London’s train links to European cities are remarkable assets for sustainable travel. But are we using them as much as we should be? Centre for London’s Rob Whitehead and Nicolas Bosetti examine further.
The opening of the Channel Tunnel in 1994 was a striking achievement in many ways, most notably in engineering and international relations. 25 years on, the Tunnel and the high speed lines on either side of it have also delivered a great boost for sustainable travel, as some 80 per cent of passengers between London, Paris and Brussels take the train – emitting 10 times less carbon than the equivalent plane journey.
But for cities outside the Eurostar triangle, flying has been the preferred mode, and it has boomed. Between 2009 and 2019, the number of passengers at London airports grew by 39 per cent. Then the pandemic brought air travel to a standstill. As we recover from it, the challenge of how to satisfy our desire for international travel while seriously tackling the climate emergency will be greater than ever.
Flying contributes around three per cent of total greenhouse gas emissions, and is one of our most carbon intensive activities, but it brings enormous economic, personal, and cultural benefits, and so it is likely to remain an important part of our transport mix for the foreseeable future. However, we believe there is also a great opportunity to expand international rail travel from London.
Besides the environmental imperative, widening London’s reach by train makes strong economic sense. As the dust settles on Brexit and borders open after the pandemic, businesses across London and the UK will want to explore new ways to strengthen relationships with our European neighbours. The Tunnel’s record so far is impressive: in the five years after Eurostar was launched, total passenger numbers between London and Paris had already grown from four to 10 million.
So as travel restrictions loosen, we should be boosting train travel to make it a viable alternative to flying where possible. Yet since 1994, the expansion of international train services out of London has been slow. An early attempt to run night train services from UK cities to continent – called Nightstar – was abandoned before launching, fearing lack of demand. Only in 2015 did Eurostar start reaching down to the French Alps and Marseille in the high tourist season, and in 2020, it introduced a service to Amsterdam. The Dutch city is only as far as Paris, but it has taken 25 years for direct train service to connect it to London.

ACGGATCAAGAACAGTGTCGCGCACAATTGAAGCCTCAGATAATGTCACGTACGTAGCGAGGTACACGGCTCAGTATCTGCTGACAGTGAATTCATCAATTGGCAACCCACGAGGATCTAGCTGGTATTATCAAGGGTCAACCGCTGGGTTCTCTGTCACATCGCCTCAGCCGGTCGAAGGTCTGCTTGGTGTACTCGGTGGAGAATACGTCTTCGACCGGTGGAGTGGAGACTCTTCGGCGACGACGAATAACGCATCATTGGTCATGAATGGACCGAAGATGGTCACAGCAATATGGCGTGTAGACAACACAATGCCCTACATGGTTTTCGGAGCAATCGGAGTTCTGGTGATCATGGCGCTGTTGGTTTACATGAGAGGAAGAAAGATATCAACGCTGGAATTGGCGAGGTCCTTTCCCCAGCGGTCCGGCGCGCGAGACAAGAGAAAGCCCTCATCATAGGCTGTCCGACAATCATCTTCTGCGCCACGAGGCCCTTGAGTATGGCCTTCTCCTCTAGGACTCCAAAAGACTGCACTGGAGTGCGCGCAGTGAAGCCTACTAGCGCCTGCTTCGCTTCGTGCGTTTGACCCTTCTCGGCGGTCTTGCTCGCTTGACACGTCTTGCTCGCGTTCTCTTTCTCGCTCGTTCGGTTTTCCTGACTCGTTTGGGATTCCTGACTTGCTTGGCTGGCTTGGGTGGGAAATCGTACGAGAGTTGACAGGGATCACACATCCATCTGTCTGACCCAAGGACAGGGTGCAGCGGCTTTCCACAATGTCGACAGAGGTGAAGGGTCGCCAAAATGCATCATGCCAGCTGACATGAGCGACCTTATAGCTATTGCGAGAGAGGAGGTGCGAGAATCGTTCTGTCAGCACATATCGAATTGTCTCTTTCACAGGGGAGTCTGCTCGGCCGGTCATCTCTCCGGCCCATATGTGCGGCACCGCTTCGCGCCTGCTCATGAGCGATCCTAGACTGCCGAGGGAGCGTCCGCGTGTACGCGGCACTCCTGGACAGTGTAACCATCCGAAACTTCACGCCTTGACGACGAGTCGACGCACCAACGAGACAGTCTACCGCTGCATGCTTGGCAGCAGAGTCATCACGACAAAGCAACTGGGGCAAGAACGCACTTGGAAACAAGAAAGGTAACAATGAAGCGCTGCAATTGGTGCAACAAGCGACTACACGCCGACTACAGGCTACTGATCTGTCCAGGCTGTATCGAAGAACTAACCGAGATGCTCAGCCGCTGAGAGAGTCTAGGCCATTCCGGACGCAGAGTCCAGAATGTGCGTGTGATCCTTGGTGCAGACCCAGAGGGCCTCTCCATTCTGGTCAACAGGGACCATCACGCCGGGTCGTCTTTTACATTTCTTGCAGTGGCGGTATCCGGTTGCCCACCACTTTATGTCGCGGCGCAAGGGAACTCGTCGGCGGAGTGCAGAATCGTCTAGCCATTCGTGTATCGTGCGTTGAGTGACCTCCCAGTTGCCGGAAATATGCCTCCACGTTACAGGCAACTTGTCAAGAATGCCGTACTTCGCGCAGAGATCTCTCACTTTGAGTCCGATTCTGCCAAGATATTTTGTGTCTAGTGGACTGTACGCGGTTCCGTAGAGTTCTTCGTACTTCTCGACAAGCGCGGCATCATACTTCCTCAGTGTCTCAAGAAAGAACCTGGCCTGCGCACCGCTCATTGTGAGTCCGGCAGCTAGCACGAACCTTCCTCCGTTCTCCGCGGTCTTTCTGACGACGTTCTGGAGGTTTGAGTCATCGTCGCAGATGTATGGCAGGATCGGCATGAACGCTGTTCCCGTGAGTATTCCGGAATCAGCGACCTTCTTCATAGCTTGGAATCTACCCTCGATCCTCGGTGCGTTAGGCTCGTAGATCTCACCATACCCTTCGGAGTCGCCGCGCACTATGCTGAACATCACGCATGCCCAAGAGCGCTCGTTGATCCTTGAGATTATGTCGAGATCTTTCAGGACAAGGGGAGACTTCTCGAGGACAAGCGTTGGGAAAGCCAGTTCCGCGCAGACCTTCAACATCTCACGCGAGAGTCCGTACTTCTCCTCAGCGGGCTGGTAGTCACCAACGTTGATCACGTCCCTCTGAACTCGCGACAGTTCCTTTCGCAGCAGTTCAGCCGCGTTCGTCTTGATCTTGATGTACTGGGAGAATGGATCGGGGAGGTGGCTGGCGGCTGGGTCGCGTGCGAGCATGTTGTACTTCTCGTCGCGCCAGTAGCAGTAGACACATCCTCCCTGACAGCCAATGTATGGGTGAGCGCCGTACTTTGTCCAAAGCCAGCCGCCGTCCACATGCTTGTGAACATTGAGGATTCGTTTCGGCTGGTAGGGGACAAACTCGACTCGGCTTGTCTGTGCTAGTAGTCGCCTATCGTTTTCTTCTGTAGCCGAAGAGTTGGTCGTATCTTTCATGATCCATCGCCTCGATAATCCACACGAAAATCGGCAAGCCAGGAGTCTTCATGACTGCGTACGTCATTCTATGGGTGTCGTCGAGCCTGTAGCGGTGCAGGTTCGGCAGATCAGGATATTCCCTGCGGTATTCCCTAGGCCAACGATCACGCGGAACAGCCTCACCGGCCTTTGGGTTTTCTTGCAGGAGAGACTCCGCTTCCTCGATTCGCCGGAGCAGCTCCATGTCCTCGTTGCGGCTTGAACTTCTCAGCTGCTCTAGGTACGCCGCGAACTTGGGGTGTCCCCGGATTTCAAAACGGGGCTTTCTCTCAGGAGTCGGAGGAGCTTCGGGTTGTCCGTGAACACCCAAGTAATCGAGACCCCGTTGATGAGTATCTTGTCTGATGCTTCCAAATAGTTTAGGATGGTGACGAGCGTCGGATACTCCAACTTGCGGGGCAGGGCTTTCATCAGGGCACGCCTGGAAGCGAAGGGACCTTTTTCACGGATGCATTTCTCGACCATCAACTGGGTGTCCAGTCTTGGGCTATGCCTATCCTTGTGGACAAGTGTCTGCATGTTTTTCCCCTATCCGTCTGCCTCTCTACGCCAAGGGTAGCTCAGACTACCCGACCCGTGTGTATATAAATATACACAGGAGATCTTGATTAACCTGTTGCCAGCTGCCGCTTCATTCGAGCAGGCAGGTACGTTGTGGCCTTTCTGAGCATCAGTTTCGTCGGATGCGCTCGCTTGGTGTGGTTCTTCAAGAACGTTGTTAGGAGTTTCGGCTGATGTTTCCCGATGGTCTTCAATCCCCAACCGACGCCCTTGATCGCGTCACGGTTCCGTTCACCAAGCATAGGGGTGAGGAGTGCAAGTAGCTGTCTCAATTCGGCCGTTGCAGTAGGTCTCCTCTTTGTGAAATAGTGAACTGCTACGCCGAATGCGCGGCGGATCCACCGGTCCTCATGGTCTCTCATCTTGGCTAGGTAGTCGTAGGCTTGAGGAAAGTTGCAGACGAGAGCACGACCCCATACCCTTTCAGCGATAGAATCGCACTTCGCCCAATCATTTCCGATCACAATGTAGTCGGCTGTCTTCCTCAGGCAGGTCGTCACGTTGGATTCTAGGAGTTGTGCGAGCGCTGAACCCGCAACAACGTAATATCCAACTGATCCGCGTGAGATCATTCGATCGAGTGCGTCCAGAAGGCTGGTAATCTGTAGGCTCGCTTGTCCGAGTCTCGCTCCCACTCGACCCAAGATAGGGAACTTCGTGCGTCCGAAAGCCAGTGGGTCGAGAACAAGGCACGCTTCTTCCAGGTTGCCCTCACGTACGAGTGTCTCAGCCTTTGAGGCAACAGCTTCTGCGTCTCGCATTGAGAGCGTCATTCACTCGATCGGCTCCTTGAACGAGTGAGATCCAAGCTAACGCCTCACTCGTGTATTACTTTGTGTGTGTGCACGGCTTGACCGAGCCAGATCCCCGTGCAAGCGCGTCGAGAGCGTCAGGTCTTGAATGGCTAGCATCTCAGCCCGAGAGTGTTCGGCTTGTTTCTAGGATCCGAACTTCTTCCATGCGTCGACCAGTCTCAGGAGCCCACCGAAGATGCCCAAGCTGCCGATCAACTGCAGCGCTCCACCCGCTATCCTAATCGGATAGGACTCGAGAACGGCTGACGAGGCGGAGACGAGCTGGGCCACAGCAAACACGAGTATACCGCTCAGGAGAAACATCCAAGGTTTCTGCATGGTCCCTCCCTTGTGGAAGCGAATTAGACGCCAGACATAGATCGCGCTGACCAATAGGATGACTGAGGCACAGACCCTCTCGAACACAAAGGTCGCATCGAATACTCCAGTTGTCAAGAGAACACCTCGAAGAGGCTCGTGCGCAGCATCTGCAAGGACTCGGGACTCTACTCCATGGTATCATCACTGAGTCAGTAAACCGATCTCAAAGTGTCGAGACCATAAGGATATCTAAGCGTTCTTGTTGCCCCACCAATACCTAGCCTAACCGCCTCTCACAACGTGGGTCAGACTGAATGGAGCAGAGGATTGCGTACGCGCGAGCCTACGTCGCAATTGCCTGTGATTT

Currently, travelling by train beyond the Eurostar triangle is far from an obvious choice – the costs and the hassle of changing trains add up, while low-cost airlines serve many nearby European cities directly from London’s airports with often very low fares. For example, Frankfurt is among the 10 busiest flight routes out of London despite being only slightly further away than Glasgow. The city would be easily trainable if it were not for a stopover in Brussels, while services could also sweep passengers to cities along the way such as Cologne or Dusseldorf. After all, if a train can cover the 1000km between London and Marseille in under six hours, then the prospect of an overland journey to Berlin, Bordeaux or Geneva is not so unrealistic.
Some may find longer train journeys daunting, but it’s accepted knowledge that travellers value the convenience of a direct journey without having to go through airports. If prices are competitive, train travel could also benefit from stronger tailwinds. Consumer awareness of the climate emergency is rising, and higher take up of remote working will make the train more attractive for business trips as passenger value productive ‘transition time’.
One key barrier to running trains across national borders is that track and signalling systems differ – requiring both infrastructure upgrades and bespoke trains. These issues are not insurmountable, but they require focus, strategy and investment from governments. There’s no denying that the costs involved will be big – but Western Europe is already a world leader in high speed rail, so the potential is there.
So what are the chances that London could become a hub for green international travel?
As things stand, an expansion of train services soon seems unlikely. Eurostar has been fighting for survival from the double blow of Brexit and the pandemic, though did at least get a short term bailout from shareholders. Fortunately, the train agenda is gaining momentum across the continent. The EU has designated 2021 as the year of rail, as part of its European Green Deal. Germany, Spain, France, Italy, Austria, Switzerland and Sweden are elaborating plans to increase international train links, which includes a revival of sleeper trains across the continent. New train services from Brussels to Stockholm, and from Paris to Vienna, are expected launch within a year. These changes aren’t only happening in Europe: Joe Biden has called for a ‘second railroad revolution’, and China plans to increase its railway network by a third in the next 15 years.
London and the UK should consider joining in on European plans to boost train travel. Last month, the Government announced plans for legislation that would curb the UK’s carbon emissions by 78 per cent in 2035 – and for the first time these objectives will include international aviation – opening the door for radical changes in policy and investment.
Centre for London is planning a project that sets out the opportunities that lie ahead for London and the UK, to explore how policymakers might make London a main hub for international rail travel. We are looking for partners to support this project. If you are interested, please get in touch with Rob Whitehead.